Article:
Power, gender, and individual differences in spatial metaphor: The role of perceptual stereotypes and language statistics

Winter, Bodo, Duffy, Sarah and Littlemore, Jeannette (2020) Power, gender, and individual differences in spatial metaphor: The role of perceptual stereotypes and language statistics. Metaphor and Symbol, 35 (3). pp. 188-205. ISSN 1092-6488

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Official URL: https://doi.org/10.1080/10926488.2020.1794319


English speakers use vertical language to talk about power, such as when speaking of people being “at the bottom of the social hierarchy” or “rising to the top.” Experimental research has shown that people automatically associate higher spatial positions with more powerful social groups, such as doctors and army generals, compared to lower spatial positions, which are associated with relatively less powerful groups, such as nurses and soldiers. However, power as a social dimension is also associated with gender. Here, by means of a reaction-time study and a corpus study, we show that professions that display greater gender asymmetries, such as doctor/nurse, exhibit stronger vertical associations. Moreover, we show that people’s perception of vertical metaphors for power depends on their own gender, with male participants having stronger vertical biases than female participants, which we propose is due to the fact that men are more prone to thinking about power in bodily terms, and to associate it with physical dominance. Our results provide clear evidence for individual differences in metaphor comprehension, thus demonstrating empirically that the same metaphor is understood differently by different people.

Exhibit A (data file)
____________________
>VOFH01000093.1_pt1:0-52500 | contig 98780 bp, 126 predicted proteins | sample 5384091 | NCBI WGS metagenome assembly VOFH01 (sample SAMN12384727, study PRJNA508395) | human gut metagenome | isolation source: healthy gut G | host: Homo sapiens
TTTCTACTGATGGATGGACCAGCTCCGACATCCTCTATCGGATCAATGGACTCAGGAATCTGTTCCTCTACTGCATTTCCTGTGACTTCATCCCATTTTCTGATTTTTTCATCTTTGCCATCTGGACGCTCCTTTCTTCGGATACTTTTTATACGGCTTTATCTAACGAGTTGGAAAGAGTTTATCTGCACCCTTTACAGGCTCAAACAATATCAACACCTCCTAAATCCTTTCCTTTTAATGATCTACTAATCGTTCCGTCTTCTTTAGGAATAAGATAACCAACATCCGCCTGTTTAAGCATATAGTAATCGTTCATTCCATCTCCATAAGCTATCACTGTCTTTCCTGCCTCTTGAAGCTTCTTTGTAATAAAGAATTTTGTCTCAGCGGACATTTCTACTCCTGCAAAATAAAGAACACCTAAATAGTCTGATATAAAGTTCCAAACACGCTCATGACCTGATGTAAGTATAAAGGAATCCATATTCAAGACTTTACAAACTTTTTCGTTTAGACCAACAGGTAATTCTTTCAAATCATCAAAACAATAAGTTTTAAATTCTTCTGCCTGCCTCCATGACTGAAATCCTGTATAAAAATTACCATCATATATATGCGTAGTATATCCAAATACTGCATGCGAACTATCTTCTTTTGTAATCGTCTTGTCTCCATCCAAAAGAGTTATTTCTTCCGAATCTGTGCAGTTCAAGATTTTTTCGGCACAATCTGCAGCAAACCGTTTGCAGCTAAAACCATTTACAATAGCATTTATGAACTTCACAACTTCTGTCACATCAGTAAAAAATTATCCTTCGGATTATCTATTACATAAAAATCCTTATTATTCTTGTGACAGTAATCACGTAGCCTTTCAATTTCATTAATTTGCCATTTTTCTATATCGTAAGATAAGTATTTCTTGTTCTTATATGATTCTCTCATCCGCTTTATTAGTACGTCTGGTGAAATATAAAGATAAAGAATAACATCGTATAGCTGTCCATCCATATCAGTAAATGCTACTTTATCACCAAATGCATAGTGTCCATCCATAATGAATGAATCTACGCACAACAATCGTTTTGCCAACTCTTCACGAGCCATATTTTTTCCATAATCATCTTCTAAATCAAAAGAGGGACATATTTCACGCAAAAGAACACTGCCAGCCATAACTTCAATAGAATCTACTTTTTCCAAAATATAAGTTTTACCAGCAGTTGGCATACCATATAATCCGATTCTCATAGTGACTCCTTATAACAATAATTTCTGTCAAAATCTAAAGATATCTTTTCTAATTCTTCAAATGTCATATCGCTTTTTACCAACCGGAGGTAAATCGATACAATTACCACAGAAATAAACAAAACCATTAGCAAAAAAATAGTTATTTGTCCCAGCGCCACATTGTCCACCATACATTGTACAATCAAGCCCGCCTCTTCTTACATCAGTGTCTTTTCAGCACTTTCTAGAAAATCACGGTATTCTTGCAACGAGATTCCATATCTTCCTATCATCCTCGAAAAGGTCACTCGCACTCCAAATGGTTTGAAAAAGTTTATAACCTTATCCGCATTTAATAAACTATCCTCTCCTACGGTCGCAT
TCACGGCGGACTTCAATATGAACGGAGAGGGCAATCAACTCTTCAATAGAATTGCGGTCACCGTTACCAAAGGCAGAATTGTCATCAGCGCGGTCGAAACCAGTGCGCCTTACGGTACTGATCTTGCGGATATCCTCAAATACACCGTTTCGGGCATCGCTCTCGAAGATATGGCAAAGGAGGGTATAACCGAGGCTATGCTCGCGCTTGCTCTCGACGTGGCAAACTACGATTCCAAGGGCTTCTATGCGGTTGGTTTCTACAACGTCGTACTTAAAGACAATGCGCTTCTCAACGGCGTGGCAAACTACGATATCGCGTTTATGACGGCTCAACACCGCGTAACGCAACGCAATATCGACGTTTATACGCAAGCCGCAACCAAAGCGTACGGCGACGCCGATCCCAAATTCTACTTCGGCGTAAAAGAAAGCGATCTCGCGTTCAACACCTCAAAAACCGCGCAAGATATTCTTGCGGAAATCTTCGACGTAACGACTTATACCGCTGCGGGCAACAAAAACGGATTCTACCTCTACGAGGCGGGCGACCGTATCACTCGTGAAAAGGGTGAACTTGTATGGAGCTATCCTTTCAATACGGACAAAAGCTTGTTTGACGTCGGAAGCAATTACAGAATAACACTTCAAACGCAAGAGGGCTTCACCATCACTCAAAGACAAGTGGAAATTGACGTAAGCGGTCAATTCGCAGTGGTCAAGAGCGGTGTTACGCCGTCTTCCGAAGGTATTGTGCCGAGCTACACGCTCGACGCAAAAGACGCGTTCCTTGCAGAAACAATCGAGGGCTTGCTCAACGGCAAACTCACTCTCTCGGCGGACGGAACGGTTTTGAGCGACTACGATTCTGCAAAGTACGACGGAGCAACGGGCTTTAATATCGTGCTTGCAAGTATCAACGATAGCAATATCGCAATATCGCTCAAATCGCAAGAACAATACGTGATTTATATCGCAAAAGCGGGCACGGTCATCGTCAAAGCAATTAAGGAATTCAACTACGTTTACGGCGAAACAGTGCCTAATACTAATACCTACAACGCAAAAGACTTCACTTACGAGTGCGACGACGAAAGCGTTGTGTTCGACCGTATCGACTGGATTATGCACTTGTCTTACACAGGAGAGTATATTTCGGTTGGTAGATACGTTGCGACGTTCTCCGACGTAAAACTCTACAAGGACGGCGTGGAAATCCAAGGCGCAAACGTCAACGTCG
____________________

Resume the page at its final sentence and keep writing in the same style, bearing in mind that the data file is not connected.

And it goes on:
Item Type: Article
Uncontrolled Keywords: social role theory, vocational preferences, metaphor comprehension
Subjects: Q100 Linguistics
Q300 English studies
Q900 Others in Linguistics, Classics and related subjects
Department: Faculties > Arts, Design and Social Sciences > Humanities
Depositing User: Rachel Branson
Date Deposited: 30 Jun 2020 09:18
Last Modified: 15 Oct 2021 03:30
URI: http://nrl.northumbria.ac.uk/id/eprint/43608

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